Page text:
Large organizations have been cutting staff for decades, yet they expect similar levels of productivity, often pushing people beyond what they can sustain. Work that is more intense, demands more time, and is more complex creates the exhaustion of overload, undermining effectiveness, health, and well-being.
Lack of Control:
This is another way organizations contribute to burnout. Employees need some measure of autonomy in their jobs and micromanagement is not the solution. As Maslach and Leiter state, staff members interpret micromanagement as a lack of trust, depriving them of the chance to use their professional judgement.
This includes both extrinsic (money, prestige, and security) and intrinsic (doing work you enjoy with respected colleagues and building expertise) rewards. The combined loss of both contributes to disengagement.
Breakdown of Community:
When the focus is on the short-term goals of the organization or the system without regard to the people aspect, community is undermined. The sense of belonging dissipates, and it becomes a matter of individual survival.
Absence of Fairness:
When trust, openness, and respect are present in the workplace, staff members perceive it to be a fair environment. In this situation, the organization acts fairly and values every individual. Employees need these components to maintain engagement at work. Their absence contributes directly to burnout.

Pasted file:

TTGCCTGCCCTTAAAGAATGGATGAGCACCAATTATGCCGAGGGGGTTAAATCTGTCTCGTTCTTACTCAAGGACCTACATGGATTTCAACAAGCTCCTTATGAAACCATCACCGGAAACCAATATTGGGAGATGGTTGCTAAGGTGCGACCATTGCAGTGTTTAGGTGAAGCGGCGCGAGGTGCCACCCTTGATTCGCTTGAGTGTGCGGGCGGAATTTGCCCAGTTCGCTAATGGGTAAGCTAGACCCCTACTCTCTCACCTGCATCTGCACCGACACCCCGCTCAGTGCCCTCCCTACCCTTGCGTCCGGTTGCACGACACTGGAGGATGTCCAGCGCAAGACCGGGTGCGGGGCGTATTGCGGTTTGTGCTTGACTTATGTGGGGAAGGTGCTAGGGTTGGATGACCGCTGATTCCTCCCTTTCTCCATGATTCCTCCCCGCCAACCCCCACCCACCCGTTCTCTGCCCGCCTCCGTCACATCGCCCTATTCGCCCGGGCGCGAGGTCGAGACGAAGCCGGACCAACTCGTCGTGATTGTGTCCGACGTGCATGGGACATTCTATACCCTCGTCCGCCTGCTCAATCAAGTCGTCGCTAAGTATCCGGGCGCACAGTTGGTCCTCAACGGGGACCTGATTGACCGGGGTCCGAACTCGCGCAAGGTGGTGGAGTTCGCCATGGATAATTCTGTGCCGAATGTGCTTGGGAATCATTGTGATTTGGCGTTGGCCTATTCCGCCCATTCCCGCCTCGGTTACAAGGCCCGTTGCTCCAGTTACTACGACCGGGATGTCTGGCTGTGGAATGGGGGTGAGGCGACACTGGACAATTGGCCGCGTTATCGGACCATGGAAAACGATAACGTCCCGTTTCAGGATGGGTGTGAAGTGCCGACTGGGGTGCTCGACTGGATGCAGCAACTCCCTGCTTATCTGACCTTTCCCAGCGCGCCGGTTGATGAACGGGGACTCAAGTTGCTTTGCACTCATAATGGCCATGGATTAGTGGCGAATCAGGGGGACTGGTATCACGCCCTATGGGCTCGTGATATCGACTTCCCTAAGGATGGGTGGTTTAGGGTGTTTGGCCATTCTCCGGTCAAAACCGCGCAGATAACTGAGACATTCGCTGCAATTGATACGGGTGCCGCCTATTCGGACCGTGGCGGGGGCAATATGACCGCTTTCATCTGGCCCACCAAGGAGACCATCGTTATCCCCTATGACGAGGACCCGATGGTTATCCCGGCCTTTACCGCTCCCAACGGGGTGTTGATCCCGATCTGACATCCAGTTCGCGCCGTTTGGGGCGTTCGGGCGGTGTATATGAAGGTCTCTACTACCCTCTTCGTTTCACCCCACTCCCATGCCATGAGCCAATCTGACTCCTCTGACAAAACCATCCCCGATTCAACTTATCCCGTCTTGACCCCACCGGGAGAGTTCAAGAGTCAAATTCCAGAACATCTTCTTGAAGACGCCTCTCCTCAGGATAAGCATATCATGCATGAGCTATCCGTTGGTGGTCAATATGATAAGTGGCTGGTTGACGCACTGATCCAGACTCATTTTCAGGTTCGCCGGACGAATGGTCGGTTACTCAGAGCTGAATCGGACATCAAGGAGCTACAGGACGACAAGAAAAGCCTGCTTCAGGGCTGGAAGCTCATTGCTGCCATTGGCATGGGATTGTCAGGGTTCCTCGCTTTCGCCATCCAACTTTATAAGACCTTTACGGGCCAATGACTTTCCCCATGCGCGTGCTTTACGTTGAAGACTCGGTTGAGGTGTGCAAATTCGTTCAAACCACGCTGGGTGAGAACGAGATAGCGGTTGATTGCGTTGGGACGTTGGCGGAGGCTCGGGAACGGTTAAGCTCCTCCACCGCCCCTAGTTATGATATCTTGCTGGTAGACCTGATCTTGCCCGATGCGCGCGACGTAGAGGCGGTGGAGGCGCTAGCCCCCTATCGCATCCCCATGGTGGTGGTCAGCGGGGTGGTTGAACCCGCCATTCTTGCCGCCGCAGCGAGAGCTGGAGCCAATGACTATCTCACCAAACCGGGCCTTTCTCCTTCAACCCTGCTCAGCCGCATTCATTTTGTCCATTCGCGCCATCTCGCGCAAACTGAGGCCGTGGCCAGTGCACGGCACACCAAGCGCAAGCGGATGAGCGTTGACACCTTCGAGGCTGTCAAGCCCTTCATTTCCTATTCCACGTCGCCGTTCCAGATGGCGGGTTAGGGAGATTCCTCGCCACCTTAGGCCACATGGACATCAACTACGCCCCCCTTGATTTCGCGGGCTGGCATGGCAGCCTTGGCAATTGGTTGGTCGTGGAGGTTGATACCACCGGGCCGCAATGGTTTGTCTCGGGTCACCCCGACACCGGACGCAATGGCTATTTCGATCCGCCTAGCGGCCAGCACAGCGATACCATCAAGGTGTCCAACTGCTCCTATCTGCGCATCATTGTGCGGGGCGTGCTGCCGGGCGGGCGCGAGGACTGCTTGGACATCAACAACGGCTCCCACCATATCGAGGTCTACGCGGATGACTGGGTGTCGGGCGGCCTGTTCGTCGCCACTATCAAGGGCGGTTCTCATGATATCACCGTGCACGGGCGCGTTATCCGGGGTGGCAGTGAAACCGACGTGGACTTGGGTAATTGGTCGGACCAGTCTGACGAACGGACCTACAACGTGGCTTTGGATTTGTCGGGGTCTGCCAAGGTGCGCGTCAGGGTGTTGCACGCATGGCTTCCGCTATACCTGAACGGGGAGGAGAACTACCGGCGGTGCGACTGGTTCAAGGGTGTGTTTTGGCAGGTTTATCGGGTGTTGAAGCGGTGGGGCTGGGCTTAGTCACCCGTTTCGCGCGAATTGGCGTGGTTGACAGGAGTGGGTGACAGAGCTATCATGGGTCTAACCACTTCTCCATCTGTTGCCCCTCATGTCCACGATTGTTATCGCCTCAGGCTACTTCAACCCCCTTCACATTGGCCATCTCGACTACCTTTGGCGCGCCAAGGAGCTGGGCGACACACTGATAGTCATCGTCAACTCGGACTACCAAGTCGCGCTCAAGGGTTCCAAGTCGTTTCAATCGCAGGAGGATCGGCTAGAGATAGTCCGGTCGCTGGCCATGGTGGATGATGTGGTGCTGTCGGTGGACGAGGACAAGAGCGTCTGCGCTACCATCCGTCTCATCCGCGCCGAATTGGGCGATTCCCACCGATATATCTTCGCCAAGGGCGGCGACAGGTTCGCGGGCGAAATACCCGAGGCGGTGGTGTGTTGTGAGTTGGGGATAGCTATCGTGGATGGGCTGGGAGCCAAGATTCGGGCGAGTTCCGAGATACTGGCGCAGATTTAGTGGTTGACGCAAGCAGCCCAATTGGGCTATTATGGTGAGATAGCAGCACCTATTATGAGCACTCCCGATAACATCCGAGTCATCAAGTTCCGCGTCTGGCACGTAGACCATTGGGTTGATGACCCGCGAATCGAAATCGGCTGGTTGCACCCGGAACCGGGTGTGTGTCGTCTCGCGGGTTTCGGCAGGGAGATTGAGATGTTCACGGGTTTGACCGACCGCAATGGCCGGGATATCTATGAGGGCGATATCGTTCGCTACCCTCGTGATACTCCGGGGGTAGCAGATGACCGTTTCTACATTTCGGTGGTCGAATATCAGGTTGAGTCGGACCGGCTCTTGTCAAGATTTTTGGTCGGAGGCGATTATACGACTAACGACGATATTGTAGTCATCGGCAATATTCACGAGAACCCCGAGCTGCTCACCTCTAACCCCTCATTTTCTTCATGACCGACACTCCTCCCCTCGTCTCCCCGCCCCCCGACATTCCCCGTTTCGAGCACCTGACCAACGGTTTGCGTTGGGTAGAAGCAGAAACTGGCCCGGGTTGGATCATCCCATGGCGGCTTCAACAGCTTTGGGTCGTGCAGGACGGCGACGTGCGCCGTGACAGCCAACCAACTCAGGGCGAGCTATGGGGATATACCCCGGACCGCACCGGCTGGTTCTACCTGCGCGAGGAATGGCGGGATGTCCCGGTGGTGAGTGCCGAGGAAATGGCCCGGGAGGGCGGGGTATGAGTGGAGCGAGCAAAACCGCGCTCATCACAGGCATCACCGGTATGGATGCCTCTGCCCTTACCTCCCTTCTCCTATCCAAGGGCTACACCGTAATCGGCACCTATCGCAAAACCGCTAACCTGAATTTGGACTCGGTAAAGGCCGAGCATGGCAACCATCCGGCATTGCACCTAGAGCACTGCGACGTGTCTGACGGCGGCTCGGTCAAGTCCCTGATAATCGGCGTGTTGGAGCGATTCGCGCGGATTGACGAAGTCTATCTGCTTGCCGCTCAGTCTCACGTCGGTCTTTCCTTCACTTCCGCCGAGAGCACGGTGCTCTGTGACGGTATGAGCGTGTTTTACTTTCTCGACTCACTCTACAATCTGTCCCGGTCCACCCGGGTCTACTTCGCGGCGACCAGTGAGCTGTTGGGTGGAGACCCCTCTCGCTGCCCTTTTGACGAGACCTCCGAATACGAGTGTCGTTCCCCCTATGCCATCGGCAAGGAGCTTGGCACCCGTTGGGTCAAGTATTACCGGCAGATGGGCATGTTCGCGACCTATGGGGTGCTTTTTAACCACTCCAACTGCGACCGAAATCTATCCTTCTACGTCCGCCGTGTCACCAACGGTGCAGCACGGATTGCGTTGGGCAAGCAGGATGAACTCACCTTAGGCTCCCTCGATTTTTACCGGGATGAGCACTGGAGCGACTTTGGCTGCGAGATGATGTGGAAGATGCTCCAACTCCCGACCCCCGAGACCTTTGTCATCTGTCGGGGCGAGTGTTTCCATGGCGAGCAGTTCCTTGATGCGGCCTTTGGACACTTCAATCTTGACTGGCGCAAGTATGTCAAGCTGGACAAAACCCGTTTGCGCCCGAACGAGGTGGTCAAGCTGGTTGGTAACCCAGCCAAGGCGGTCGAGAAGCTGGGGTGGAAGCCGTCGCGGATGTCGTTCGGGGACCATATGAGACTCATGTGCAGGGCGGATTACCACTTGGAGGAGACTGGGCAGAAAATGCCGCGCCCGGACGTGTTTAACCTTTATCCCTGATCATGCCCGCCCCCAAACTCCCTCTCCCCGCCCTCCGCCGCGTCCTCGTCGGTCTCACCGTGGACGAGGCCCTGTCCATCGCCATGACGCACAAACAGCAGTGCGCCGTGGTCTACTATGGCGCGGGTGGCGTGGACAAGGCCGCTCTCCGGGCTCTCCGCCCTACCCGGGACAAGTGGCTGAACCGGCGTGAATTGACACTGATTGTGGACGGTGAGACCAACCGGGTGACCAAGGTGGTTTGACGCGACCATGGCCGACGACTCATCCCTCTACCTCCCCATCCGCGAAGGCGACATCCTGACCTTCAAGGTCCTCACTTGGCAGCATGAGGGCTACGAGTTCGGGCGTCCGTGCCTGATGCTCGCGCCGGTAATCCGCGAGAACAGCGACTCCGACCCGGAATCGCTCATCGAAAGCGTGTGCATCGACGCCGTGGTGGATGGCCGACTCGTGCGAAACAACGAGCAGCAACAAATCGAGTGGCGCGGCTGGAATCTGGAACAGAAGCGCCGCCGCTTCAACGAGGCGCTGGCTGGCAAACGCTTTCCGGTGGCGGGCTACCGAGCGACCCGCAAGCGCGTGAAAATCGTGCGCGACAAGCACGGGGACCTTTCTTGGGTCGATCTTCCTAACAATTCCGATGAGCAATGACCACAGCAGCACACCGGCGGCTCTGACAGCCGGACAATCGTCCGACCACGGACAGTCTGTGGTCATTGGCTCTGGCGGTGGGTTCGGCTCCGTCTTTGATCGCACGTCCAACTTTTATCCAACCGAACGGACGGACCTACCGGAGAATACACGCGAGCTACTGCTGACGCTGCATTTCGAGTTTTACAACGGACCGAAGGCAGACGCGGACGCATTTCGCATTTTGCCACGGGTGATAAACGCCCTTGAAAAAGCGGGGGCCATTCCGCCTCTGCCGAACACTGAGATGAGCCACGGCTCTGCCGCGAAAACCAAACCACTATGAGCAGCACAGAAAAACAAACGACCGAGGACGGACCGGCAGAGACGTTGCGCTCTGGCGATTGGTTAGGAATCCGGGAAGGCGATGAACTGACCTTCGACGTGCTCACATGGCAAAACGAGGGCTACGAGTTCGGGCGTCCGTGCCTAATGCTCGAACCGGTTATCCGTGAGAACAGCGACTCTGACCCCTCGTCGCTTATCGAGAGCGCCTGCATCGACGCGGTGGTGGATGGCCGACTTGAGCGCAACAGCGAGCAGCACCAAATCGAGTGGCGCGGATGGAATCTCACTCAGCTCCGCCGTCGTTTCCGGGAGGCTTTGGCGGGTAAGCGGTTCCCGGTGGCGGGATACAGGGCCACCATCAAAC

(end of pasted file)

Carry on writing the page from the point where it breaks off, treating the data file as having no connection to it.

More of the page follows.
Maslach and Leiter believe “a short-term survival-and-profit value system is contrary to the values that the most dedicated employees hold about their work.” Personalized options at large corporations have largely disappeared. Smart companies, however have learned that there is a cost to removing personalized service in place of automated customer service options.
For the employees, values are conflicted when the prevailing organizational culture sends the message that they don’t really need to do business according to the values that are framed on the wall.
If one or more of the above categories become a reality, the individual is very likely to experience burnout.. While it might be nice to know that it isn’t your fault if you do burnout, it doesn’t do much good to state it. The system lacks the agility to respond quickly to the individual.
But that does not mean you have no hope. You do need to remove yourself from the environment that caused the burnout and take the necessary time to recover. Once you’ve sufficiently recovered, proactively erect boundaries to protect yourself from another burnout.
Don’t “over-rev.” Give your best during the hours they pay you for, and take your breaks. Find things to do after work that renew your energy. Practice mindfulness. Exercise gently. Socialize. If your speedometer is often flashing “140”, ease up on the accelerator. You cannot afford to blow another engine!
Brent Roy, PCC, CPLC, a certified executive, career and personal development coach. He works with men and women who want to increase their confidence and boost their executive presence to prepare them for promotion or a new career. For more ways I can help, please reach out!